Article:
The optimist looks forward to the sun, the wind, the waves, the dancing dolphins and the quiet sunsets at anchor at the end of the passage. He knows that the storm will end, the boat will survive, and all will be well. The pessimist says, "What can go wrong", and prepares for the eventualities, protecting the boat and the crew and insuring the success of the voyage. He wakes up in the middle of the night, hearing a new sound that's "not quite right", and ferrets out the cause.

Without both, the chances of truly enjoying the experience will be less.
Well said. I've listened to the dialogue between the optimist and pessimist thousands of times. It's an essential dialogue for the cruising sailor.
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Old 30-08-2009, 21:57   #12
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You need an optimist - if not you will never untie the dock lines and never actually leave. And you need a pessimist - if not you will lose the boat because you did not take enough care. And both need to be stubborn and not quitters.

I suppose that means a singlehander needs a split personality.
Sometimes it's hard to keep the optimist and pessimist in balance, especially when the going gets tough. Sometimes I wish the pessimist would just be quiet.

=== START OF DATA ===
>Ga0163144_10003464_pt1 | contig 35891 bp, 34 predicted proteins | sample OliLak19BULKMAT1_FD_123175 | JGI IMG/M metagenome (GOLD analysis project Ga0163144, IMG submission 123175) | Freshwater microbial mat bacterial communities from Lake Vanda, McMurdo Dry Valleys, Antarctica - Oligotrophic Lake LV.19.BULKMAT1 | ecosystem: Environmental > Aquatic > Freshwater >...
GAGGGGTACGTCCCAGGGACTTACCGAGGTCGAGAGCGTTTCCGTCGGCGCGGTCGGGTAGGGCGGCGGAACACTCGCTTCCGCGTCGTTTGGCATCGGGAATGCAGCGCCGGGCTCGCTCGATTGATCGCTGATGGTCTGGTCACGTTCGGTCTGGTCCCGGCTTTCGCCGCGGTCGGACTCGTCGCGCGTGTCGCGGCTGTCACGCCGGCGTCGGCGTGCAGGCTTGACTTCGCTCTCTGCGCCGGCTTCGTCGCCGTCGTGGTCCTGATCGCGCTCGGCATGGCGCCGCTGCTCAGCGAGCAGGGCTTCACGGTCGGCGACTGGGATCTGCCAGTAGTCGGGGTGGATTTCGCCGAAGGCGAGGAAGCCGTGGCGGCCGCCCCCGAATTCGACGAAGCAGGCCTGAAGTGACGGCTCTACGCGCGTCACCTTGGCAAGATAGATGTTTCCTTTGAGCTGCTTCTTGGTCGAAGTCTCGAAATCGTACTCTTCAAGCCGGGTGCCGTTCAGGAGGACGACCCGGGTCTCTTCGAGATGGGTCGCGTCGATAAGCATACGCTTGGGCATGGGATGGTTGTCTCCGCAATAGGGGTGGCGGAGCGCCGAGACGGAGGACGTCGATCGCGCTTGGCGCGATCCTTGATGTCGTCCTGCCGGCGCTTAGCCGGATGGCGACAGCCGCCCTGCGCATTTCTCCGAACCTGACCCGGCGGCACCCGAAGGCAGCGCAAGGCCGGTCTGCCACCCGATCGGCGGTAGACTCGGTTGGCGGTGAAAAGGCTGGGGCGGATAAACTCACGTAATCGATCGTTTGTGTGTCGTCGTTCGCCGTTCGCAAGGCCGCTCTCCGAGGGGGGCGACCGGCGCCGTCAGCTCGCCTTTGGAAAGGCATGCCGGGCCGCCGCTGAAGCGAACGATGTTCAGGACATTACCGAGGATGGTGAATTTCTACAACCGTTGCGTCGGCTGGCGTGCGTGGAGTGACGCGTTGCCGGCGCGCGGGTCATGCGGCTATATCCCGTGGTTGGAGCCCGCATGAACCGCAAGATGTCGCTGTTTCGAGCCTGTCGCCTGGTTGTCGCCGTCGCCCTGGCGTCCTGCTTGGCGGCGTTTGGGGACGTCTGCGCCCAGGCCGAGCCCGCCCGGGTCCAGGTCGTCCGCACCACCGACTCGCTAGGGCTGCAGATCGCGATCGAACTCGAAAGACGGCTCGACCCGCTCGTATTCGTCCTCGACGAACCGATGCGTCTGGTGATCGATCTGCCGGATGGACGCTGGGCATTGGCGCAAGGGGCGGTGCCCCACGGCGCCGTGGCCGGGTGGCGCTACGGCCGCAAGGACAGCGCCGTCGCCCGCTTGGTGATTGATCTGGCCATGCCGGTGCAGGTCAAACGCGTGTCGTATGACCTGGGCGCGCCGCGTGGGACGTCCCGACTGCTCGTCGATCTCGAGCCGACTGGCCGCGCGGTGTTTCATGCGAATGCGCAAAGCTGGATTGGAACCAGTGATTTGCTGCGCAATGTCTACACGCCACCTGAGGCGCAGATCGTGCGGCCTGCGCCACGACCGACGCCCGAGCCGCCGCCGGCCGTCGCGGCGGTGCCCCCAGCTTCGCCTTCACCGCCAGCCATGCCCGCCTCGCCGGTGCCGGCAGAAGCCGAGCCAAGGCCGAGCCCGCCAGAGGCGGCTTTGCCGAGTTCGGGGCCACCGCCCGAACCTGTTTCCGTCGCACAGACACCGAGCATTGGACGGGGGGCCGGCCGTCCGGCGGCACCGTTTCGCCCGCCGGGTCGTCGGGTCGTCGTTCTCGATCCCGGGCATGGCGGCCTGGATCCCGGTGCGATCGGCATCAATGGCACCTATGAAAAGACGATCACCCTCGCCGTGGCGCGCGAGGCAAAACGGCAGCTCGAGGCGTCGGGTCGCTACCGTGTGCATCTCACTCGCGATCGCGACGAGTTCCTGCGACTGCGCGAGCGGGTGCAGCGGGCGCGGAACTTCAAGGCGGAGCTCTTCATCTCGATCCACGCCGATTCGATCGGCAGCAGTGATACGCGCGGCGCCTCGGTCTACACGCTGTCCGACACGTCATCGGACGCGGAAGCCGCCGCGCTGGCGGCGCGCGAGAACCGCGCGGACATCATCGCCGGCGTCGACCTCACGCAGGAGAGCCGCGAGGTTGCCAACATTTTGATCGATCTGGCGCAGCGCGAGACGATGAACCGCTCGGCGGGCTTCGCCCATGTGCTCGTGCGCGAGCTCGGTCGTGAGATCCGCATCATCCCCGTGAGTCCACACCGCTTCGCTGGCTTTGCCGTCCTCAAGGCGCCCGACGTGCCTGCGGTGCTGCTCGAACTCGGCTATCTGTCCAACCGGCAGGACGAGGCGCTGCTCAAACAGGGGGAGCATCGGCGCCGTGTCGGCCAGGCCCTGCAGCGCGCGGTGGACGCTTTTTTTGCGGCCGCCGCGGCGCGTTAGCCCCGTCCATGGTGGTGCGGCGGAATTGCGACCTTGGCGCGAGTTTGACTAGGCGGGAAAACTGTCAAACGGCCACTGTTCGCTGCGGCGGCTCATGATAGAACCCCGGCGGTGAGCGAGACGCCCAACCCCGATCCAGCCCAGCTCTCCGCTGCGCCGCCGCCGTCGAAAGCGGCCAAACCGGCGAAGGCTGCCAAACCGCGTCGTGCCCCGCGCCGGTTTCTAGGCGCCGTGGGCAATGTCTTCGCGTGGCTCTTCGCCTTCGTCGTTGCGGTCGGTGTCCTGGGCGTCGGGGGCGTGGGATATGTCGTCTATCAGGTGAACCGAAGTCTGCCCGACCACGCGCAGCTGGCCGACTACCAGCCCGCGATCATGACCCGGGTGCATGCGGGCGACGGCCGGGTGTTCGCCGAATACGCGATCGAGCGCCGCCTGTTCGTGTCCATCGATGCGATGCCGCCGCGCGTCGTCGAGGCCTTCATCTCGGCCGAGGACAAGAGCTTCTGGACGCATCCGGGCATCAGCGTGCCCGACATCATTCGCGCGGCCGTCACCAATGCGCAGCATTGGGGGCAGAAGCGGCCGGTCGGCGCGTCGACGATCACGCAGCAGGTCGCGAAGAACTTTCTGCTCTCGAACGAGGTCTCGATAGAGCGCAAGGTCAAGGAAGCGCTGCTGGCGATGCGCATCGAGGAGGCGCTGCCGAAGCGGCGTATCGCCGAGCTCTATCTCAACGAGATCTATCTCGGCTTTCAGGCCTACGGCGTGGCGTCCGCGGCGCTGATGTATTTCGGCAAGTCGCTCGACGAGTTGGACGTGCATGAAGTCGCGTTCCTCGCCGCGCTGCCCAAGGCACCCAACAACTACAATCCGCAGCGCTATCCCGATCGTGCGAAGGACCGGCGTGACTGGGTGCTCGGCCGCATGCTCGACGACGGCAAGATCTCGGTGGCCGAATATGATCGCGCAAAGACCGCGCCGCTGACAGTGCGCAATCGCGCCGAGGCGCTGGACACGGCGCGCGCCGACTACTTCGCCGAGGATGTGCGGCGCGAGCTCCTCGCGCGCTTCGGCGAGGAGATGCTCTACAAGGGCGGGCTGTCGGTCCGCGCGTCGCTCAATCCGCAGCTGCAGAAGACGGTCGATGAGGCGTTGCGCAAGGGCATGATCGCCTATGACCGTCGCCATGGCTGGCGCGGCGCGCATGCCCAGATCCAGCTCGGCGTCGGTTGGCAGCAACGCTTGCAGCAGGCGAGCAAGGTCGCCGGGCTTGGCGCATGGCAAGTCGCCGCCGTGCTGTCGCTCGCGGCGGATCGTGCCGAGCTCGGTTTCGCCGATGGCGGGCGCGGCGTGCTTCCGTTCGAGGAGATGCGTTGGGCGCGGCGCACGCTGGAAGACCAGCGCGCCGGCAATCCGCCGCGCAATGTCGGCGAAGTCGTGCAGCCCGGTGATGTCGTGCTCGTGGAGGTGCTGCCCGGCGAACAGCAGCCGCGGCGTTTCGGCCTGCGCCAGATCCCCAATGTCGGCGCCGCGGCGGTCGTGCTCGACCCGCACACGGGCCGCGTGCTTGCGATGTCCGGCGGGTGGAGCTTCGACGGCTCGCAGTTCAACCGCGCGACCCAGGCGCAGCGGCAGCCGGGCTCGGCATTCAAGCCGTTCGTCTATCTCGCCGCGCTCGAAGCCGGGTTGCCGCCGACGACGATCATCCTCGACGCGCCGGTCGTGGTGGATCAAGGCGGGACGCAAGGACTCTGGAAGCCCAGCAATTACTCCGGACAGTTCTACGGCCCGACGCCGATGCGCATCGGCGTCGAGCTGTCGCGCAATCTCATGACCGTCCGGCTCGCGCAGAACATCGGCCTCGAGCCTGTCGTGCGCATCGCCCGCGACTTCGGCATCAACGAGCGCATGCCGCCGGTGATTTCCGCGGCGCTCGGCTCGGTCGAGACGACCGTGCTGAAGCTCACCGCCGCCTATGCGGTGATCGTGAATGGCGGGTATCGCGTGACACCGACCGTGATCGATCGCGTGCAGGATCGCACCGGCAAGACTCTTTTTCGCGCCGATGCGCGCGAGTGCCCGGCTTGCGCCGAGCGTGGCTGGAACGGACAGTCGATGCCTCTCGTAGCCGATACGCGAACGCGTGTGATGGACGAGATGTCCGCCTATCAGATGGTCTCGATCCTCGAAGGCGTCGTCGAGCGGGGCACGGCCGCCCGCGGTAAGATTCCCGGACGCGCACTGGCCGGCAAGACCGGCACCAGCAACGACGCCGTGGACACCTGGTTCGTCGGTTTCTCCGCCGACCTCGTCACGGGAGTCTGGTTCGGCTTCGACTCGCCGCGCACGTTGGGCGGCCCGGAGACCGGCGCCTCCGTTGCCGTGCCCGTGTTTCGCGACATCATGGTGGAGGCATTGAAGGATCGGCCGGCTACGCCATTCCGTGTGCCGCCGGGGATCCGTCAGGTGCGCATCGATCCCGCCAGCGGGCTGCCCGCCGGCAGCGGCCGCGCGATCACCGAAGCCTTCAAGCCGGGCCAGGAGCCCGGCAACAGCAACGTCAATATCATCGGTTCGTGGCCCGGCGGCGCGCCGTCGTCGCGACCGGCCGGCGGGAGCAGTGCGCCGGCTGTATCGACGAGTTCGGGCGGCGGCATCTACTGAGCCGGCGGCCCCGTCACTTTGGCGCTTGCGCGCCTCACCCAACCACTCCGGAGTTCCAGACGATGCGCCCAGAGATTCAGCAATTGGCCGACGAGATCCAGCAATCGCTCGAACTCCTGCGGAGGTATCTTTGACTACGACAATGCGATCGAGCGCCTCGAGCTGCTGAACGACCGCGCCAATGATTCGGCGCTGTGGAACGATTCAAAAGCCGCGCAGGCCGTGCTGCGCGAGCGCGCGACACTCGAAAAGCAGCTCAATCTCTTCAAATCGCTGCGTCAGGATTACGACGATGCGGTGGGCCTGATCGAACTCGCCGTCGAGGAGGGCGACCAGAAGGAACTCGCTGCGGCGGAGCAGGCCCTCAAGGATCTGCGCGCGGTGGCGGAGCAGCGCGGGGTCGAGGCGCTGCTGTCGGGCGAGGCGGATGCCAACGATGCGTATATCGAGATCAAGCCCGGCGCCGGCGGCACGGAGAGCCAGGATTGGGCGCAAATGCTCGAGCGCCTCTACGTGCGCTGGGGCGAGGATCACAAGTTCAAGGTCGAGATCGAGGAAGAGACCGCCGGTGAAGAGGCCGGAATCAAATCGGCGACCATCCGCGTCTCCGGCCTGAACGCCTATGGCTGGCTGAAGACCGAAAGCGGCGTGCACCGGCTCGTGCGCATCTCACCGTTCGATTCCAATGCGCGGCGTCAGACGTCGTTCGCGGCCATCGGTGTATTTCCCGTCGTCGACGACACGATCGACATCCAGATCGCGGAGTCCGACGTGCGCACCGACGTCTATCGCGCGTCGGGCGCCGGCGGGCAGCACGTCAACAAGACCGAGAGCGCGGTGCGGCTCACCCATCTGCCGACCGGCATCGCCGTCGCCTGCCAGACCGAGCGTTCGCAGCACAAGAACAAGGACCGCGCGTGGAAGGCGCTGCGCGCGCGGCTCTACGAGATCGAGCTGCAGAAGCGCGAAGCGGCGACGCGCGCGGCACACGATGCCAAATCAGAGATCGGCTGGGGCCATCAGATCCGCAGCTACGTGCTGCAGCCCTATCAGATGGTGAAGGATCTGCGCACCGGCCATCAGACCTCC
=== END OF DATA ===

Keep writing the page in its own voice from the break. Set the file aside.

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Old 30-08-2009, 22:16   #13
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I would add "a sense of humor" to other good points already made.
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Old 31-08-2009, 00:17   #14
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I would add "a sense of humor" to other good points already made.
Also essential for internet forums
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Old 31-08-2009, 01:10   #15
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Abilitly to work while chundering.

Most long term/long range cruisers dont get sea sick anymore; but often times some feel pretty off during the first few days. My sailing partner (stuffed if I can remember her name) has never taken a watch off because she has felt crook.

Ability to learn new things, wether its a new sailing thing or something else to wile away the time... The self same chic as in the above paragraph has transformed her self from worlds biggest 'fitter and turner'* to worlds best cook!!!!!!! Every week she is trying something new and its always sensational! I am learning to use new spices and thats great fun too!

*Fits food into pots and turns it into S#$%!

Ability not to be afraid of all the things people tell you to be afraid of: ships at night; bumpy rides; pirates; rip-offs etc etc etc